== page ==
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C++ Handling Unicode


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#1 Elarys   Members   -  Reputation: 108

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Posted 16 July 2012 - 02:55 PM

I'm slowly learning C++ (so apologies for the newbie question), but having come from VB.net and C# I'm very used to having access to Unicode as standard. I haven't really got that far into C++ yet and I might be jumping ahead too fast. (Please tell me if I am)

In C# I just use a string datatype, it's supported, no problems encountered. But I would like to move away from C# and to C++.

So how should I best handle Unicode in C++? Ironically enough, looking for an answer online has confused me even more. I've read people recommend the Boost library, or ICU if you want unicode Support. I've also read that C11 supports unicode as standard, if so, does that mean once I upgrade to VS2012 in future I won't need to worry about the problem?

The current applications I develop read data from a Unicode MS SQL Server 2008 and the data contains multiple languages, sometimes even within the same string. English/Japanese/Korean is not uncommon in my data. If I can get over this one hurdle, that would be a big leap forward for me in being able to move to C++ and away from .net.

TL;DR >

With C11 coming along, do I still need to learn Boost or ICU to support Unicode data in my applications?

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#2 mark ds   Members   -  Reputation: 1069

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Posted 16 July 2012 - 03:48 PM

Assuming you're using Visual Studio, all c++ projects are Unicode by default.

Most Win32 functions have two versions, which accept either single byte character sets, or Unicode UTF16; which functions are used depends on compiler settings.

Go to Project->Properties (alt-F7)...Configuration Properties->General. Under Project defaults in the right hand pane you'll see "character set", which will by default be set to "Use Unicode Character Set".

Also note that there are numerous Unicode functions built into Windows, many of which are extremely useful for things like Unicode normalisation etc.

Be aware though, that .net languages are quite a lot easier to work with Unicode. Although, using Win32 functions isn't actually that hard - it just takes a little bit to get used to.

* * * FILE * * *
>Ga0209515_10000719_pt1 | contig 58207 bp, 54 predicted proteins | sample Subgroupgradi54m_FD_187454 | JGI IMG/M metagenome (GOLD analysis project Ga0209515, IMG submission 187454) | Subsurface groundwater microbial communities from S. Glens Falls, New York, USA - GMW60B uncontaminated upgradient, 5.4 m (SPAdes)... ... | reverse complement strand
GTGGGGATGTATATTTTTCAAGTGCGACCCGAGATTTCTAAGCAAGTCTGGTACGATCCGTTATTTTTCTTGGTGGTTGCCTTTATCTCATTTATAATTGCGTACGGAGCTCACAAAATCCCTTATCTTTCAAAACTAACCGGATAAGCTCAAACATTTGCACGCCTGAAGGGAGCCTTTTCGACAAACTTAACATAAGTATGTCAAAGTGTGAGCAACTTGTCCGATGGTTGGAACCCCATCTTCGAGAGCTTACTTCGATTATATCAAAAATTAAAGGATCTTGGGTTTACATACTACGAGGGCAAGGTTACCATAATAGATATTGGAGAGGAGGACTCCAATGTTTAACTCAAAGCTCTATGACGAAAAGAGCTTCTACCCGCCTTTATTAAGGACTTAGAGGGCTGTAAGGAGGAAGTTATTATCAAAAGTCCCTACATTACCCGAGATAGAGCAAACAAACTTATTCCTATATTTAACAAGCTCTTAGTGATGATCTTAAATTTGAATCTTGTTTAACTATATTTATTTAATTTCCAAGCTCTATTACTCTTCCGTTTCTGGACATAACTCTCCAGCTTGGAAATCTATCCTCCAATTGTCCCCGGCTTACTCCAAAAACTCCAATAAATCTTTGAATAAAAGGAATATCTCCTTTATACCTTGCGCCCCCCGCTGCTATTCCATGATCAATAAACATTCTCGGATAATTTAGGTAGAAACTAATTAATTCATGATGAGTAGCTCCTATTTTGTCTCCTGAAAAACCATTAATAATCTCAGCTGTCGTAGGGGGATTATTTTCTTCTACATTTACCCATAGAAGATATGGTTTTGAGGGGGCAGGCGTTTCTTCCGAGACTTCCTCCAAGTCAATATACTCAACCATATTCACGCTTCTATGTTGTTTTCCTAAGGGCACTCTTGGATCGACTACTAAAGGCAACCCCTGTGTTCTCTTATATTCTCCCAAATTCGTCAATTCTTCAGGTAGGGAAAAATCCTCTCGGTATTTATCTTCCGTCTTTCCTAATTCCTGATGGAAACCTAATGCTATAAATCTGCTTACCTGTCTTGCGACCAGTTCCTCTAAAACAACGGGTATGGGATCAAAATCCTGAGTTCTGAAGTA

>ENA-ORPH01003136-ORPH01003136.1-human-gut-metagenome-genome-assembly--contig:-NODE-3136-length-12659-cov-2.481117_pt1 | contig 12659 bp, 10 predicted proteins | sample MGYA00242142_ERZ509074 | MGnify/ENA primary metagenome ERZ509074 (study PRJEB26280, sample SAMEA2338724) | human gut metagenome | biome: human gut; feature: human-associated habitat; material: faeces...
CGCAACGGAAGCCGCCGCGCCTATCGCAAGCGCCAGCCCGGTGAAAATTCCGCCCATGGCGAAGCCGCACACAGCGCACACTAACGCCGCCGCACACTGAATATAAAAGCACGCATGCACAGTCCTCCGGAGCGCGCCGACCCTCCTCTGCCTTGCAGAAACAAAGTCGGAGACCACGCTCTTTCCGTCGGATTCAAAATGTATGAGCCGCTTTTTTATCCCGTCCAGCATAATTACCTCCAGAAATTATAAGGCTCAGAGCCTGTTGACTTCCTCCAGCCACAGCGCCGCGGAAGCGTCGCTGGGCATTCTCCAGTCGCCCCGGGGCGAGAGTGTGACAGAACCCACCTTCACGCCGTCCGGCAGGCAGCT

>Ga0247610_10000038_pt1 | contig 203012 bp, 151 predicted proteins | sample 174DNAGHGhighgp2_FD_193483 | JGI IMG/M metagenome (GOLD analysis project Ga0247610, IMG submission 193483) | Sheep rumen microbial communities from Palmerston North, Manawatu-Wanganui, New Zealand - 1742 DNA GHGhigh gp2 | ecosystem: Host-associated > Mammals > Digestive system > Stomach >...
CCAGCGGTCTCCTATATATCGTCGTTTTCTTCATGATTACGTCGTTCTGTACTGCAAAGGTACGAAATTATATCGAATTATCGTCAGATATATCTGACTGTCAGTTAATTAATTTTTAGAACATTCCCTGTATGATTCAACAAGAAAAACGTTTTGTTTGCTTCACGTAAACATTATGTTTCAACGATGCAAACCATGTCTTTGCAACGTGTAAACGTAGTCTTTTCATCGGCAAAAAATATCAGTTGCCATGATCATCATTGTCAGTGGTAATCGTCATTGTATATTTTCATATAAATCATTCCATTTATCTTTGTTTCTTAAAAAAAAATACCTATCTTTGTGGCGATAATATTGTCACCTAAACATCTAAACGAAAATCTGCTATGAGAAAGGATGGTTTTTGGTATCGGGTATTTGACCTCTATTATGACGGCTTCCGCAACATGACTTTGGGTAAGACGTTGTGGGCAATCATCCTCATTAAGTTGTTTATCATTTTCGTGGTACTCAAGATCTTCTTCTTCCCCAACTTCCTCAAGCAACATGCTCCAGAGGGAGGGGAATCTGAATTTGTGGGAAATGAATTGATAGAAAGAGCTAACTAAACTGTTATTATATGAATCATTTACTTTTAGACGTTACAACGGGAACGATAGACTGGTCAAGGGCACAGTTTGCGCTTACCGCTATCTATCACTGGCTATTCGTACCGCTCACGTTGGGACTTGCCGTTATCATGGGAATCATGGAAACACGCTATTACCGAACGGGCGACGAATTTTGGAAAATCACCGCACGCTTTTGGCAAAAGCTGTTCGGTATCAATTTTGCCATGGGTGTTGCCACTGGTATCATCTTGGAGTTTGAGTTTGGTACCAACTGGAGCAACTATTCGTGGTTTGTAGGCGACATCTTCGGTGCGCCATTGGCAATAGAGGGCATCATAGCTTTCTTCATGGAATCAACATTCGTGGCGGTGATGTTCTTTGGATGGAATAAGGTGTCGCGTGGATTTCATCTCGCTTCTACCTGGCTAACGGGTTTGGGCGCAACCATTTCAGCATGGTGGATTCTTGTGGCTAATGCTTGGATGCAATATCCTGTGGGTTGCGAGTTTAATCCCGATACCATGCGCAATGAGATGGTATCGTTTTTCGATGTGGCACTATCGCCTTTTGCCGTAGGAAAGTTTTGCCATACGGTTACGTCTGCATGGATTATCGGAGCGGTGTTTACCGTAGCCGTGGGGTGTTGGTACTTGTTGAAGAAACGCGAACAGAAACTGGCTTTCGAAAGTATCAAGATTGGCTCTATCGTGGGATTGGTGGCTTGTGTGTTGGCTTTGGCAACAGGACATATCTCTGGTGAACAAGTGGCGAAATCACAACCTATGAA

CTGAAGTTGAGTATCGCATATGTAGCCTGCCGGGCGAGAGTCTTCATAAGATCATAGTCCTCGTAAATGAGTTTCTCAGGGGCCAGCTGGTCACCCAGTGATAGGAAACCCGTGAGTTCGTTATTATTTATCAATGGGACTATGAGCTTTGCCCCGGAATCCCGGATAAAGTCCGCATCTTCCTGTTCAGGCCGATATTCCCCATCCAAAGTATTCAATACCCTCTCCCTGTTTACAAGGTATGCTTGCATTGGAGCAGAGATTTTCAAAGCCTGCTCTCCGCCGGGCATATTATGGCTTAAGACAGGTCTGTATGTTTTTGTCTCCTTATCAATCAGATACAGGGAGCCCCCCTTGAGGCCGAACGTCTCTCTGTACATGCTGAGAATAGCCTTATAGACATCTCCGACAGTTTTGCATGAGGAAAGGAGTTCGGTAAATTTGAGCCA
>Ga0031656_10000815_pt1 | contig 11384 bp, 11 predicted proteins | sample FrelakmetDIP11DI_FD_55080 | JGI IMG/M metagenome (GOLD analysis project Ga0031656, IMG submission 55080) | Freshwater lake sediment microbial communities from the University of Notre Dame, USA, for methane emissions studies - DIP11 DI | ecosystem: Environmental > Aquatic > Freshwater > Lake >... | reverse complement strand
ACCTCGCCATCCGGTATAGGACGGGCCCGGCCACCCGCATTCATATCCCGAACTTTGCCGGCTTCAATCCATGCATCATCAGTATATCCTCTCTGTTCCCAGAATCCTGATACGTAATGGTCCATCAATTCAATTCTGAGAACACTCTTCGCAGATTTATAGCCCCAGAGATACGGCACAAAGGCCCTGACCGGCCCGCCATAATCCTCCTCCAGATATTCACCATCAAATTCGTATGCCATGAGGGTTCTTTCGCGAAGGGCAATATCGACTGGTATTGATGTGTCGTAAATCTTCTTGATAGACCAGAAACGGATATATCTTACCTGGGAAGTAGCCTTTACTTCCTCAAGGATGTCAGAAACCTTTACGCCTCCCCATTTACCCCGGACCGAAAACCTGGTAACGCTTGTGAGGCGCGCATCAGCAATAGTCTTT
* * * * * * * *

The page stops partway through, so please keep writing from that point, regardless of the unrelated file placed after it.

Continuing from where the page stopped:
EDIT - also search for things like "surrogate pairs" and "combining characters". These are very relevant when dealing with Unicode.

Edited by mark ds, 16 July 2012 - 03:53 PM.


#3 ApochPiQ   Moderators   -  Reputation: 14247

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Posted 16 July 2012 - 04:21 PM

C++ has std::string which supports UTF8 just fine out of the box, and std::wstring which (depending on your compiler) will give you either UTF16 or UTF32. For the most part, sticking with std::string and UTF8 is the way to go.

#4 Elarys   Members   -  Reputation: 108

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Posted 16 July 2012 - 04:57 PM

Thanks for the answers. At the moment I am sticking with Visual Studio for now as I like the IDE, however I would like to look into cross-platform in the future. But that's not a priority for learning.


@ApochPiQ: If std::string supports UTF-8 out of the box. What is the purpose then of the Unicode support provided by Boost/ICU? Maybe I'm just misunderstanding the 'support' they provide.

Would you consider the amount of memory used to be irrelevant and a non-issue on modern computers?

From wikipedia on UTF-8

Characters U+0800 through U+FFFF use three bytes in UTF-8, but only two in UTF-16. As a result, text in (for example) Chinese, Japanese or Hindi could take more space in UTF-8 if there are more of these characters than there are ASCII characters


Judging from that, and there is a chance that, 90% of the data is going to be Japanese in the near future, should I seriously consider UTF-16 over UTF-8? And hence std::wstring might be my better choice in my situation?

#5 ApochPiQ   Moderators   -  Reputation: 14247

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Posted 16 July 2012 - 05:18 PM

If all you want to do is move UTF8 strings around, std::string is fine. It's when you get into things like counting the number of characters in a string (not the same as code points or bytes!), or converting between encodings, and so on, that external libraries become important.


As for the "extra space" needed by UTF8: unless and until you are handling millions of pages of text, this will make zero practical difference.

#6 Matt-D   Crossbones+   -  Reputation: 1410

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Posted 16 July 2012 - 06:08 PM

Here's what you can currently do:
http://en.wikipedia.org/wiki/C%2B%2B11#New_string_literals
http://members.shaw.ca/akochoi/articles/unicode-processing-c++0x/

#7 Elarys   Members   -  Reputation: 108

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Posted 17 July 2012 - 08:31 AM

Excellent, thanks for the straight up, easy and realistic advice guys. :-)

Matt-D, that'd second article linked is fantastic, seems he found the same issues I had.

A Web search of C++ and Unicode produces the standard recommendation to use ICU, Qt, or Boost.






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